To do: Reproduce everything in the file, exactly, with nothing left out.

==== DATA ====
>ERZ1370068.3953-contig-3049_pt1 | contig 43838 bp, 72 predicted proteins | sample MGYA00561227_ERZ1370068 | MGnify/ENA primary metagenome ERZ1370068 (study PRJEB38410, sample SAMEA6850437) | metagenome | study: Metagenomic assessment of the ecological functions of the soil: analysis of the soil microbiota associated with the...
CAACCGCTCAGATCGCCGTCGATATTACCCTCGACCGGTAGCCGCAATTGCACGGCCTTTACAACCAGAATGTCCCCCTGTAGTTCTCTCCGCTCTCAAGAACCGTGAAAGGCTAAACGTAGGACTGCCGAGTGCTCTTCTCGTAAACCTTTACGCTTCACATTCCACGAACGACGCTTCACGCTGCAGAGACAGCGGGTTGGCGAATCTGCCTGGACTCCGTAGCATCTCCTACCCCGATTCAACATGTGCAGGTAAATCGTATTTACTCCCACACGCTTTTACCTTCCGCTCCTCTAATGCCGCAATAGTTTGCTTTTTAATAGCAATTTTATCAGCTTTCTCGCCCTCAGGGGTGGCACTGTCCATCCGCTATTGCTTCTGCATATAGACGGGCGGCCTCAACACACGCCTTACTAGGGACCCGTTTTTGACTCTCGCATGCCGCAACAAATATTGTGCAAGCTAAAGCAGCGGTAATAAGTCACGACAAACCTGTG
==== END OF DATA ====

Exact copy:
>ERZ1370068.3953-contig-3049_pt1 | contig 43838 bp, 72 predicted proteins | sample MGYA00561227_ERZ1370068 | MGnify/ENA primary metagenome ERZ1370068 (study PRJEB38410, sample SAMEA6850437) | metagenome | study: Metagenomic assessment of the ecological functions of the soil: analysis of the soil microbiota associated with the...
CAACCGCTCAGATCGCCGTCGATATTACCCTCGACCGGTAGCCGCAATTGCACGGCCTTTACAACCAGAATGTCCCCCTGTAGTTCTCTCCGCTCTCAAGAACCGTGAAAGGCTAAACGTAGGACTGCCGAGTGCTCTTCTCGTAAACCTTTACGCTTCACATTCCACGAACGACGCTTCACGCTGCAGAGACAGCGGGTTGGCGAATCTGCCTGGACTCCGTAGCATCTCCTACCCCGATTCAACATGTGCAGGTAAATCGTATTTACTCCCACACGCTTTTACCTTCCGCTCCTCTAATGCCGCAATAGTTTGCTTTTTAATAGCAATTTTATCAGCTTTCTCGCCCTCAGGGGTGGCACTGTCCATCCGCTATTGCTTCTGCATATAGACGGGCGGCCTCAACACACGCCTTACTAGGGACCCGTTTTTGACTCTCGCATGCCGCAACAAATATTGTGCAAGCTAAAGCAGCGGTAATAAGTCACGACAAACCTGTG